Location177 W Hickory St
Hesston, KS 67062
Arboretum Visitors are welcome year round, 7 days a week, sunrise to sunset. Children must always be accompanied by a parent or guardian.Get directions
Members are admitted free of charge.
Adults – $2.00 per visit
Children under 12 – $1.00 per visit
General admission may be placed in the brown metal payment pole located at the southeast corner of the Visitor Center, or brought in to the receptionist during Visitor Center open hours.
Visitor Center & Gift Shop Hours
Monday - Friday: 9:00am - 4:00pm
*seasonal hours and holidays may apply
Photographers, click here to consult our photography policy.
Become a Member
The Dyck Arboretum of the Plains cultivates transformative relationships between people and the land. Your annual membership supports the Arboretum’s mission. Your partnership ensures its growth.Become a member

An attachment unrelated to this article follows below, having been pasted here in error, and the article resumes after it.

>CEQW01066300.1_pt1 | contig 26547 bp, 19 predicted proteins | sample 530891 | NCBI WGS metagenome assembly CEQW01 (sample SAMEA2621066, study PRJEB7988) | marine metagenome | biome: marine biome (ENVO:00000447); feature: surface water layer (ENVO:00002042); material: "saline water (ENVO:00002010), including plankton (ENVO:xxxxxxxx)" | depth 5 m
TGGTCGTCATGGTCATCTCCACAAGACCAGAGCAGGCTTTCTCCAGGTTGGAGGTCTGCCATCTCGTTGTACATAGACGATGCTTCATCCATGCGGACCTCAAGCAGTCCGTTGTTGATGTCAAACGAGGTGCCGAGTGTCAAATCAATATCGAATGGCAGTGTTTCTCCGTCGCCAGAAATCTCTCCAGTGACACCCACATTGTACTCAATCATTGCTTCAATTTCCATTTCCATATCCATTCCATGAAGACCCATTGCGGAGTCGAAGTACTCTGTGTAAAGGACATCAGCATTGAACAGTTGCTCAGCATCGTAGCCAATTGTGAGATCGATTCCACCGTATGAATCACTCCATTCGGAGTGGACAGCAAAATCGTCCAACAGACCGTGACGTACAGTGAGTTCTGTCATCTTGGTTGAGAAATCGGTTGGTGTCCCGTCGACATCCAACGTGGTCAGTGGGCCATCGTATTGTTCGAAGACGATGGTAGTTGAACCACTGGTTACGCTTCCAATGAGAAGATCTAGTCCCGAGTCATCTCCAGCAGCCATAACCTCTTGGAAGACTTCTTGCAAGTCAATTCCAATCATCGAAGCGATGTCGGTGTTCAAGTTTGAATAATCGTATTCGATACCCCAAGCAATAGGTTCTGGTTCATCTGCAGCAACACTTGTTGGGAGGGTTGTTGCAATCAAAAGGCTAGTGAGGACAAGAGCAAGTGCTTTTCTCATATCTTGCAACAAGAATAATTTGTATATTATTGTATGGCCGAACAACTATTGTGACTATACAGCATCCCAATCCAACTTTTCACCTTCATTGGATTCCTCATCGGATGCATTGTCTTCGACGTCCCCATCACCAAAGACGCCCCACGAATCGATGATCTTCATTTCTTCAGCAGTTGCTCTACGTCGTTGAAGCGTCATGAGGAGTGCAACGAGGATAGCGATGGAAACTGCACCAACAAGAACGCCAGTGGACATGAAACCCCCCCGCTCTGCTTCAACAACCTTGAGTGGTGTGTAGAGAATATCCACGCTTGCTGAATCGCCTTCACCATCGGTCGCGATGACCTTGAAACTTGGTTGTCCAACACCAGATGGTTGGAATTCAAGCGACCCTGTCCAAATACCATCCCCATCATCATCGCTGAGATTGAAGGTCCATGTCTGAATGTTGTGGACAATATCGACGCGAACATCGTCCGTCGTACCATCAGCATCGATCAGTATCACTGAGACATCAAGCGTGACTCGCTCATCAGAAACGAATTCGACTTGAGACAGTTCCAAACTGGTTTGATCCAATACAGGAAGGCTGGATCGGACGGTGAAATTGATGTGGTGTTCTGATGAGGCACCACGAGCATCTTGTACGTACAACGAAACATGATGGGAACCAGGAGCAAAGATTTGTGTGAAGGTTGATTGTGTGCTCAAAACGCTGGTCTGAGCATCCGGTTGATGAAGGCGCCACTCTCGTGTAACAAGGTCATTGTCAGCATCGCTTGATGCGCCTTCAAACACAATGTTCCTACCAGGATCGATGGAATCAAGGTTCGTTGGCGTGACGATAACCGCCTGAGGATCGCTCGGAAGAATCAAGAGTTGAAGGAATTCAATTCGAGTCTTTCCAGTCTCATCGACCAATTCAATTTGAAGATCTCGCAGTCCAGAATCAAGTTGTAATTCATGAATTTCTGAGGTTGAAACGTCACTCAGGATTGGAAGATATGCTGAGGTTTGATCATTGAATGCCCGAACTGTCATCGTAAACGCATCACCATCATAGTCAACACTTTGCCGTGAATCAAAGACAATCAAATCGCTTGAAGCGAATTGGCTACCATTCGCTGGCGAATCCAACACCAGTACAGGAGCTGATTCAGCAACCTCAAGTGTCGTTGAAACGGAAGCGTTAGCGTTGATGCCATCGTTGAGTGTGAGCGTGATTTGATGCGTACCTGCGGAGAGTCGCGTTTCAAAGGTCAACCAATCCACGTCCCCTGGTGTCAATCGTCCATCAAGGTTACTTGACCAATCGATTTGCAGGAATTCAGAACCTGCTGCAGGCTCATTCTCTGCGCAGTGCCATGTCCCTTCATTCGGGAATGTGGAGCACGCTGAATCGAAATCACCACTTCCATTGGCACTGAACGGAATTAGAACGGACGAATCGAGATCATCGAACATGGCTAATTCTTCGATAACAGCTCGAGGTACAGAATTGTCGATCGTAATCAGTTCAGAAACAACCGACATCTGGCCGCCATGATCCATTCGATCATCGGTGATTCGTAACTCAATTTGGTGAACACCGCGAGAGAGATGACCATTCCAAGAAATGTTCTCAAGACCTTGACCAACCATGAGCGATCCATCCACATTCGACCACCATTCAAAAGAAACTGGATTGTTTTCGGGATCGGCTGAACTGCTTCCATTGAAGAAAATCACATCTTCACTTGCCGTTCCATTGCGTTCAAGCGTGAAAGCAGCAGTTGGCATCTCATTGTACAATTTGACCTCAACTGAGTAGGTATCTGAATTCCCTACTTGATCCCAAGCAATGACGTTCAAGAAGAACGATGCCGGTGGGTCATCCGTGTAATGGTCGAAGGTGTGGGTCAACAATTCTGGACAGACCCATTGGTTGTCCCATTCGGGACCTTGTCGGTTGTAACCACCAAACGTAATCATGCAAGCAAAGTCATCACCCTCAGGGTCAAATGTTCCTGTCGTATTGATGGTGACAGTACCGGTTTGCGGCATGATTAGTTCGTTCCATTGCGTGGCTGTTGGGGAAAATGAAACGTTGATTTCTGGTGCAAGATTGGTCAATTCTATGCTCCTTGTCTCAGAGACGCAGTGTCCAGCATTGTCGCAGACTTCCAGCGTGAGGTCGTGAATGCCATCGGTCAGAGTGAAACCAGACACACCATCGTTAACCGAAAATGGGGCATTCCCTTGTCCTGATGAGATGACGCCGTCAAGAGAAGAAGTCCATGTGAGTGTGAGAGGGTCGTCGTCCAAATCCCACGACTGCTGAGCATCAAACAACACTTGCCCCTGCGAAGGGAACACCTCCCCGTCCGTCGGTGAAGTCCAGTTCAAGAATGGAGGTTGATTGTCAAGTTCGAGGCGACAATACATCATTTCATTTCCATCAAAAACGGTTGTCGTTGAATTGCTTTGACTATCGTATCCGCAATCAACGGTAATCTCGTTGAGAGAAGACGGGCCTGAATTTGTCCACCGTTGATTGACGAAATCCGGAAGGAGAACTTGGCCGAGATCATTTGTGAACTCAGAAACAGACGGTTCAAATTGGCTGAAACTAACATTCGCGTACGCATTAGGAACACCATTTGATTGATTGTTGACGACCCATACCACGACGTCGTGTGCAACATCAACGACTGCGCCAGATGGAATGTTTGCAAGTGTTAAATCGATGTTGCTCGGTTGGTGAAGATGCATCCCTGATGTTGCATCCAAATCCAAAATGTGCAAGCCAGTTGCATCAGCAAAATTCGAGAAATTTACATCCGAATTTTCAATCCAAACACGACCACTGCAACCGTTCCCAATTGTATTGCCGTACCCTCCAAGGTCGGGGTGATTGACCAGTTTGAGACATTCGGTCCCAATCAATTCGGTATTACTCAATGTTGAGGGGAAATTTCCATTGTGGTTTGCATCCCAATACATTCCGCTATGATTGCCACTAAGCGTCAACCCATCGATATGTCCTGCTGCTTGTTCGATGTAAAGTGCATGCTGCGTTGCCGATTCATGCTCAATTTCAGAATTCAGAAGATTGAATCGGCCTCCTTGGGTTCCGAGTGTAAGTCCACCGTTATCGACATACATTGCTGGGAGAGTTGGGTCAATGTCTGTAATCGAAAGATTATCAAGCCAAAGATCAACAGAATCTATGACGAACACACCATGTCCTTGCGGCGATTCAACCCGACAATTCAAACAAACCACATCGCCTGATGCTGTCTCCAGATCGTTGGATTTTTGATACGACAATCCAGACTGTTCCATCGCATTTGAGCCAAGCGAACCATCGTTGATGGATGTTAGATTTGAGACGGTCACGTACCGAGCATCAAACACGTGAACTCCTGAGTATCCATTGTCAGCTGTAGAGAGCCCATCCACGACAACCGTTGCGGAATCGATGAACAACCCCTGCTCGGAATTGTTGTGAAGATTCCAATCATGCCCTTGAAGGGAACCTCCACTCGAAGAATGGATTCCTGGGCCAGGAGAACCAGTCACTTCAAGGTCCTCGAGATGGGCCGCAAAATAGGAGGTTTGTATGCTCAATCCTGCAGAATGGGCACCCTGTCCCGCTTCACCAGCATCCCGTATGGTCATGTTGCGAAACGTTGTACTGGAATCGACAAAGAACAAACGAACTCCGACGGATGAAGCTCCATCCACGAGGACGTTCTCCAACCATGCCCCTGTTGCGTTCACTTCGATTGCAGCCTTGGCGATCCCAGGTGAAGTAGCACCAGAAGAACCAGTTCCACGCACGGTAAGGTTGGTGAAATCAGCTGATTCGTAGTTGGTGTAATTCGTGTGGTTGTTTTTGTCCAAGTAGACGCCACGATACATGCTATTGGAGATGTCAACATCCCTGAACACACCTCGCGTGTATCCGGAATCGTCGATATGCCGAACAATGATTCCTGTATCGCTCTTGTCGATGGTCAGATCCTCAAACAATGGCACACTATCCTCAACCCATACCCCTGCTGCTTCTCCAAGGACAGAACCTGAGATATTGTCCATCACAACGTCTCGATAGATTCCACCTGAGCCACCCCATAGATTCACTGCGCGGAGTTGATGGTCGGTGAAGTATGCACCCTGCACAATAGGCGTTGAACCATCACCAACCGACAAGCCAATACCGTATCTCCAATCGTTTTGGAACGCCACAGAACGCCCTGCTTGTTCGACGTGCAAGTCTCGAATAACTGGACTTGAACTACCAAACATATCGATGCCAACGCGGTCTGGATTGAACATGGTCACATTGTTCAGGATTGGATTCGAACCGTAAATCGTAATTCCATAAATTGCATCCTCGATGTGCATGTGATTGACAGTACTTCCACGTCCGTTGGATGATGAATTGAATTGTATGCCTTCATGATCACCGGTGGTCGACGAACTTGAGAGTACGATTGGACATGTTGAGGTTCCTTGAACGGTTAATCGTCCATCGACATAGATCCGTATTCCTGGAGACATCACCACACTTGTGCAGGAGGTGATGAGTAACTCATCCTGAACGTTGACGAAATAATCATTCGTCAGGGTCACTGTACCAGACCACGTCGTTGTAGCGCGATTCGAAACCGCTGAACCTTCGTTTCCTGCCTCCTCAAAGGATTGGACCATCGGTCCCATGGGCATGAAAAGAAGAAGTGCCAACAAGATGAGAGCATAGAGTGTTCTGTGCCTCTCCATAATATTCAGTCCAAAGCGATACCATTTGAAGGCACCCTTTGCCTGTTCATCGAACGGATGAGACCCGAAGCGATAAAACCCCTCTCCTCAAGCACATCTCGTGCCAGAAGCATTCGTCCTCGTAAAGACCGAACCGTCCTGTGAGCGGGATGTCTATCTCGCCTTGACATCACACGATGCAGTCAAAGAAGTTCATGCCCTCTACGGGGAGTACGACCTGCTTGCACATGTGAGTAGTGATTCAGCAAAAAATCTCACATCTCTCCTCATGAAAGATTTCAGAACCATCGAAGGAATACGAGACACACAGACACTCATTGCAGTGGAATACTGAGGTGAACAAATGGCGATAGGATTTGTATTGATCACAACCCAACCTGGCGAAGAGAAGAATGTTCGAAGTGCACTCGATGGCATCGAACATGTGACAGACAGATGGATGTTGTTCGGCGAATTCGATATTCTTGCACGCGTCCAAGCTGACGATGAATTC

Support the Arboretum
Through event sponsorship, corporate matching gifts, memorials, and in-kind donations, Dyck Arboretum has a variety of ways to support its ongoing work.Make a donation
Prairie Notes Blog
Gardens of France: Seaside Plants of St. Malo
St. Malo is known as the corsair city; a place of pirates and lighthouses, rocky islands and medieval walls. Besides great history (and excellent pastry!), a botany-minded visitor in St. Malo can enjoy sightings of lichen, ferns, algae, and more. We did not visit one of the “gardens of France” in a traditional sense, but […]
Gardens of France: Chateau de Chenonceau
Refined, elegant, and dare I say…lady-like? The castle and gardens of Chenonceau are truly a must-see in the Loire Valley. It is known as the ladies castle because of its many famous female inhabitants, as well as the fact that its construction and upkeep was overseen by women. With formal gardens surrounding it on two […]
Plant Profile: Ozark Witchhazel
This time of year we are looking for any hint of spring. Often we can find tips of green from bulbs or swelling buds of the silver maple. On other trees, such as birch, hazelhut, alder and later willows, you can see catkins dangling from their branches. One of the first harbingers of spring here at […]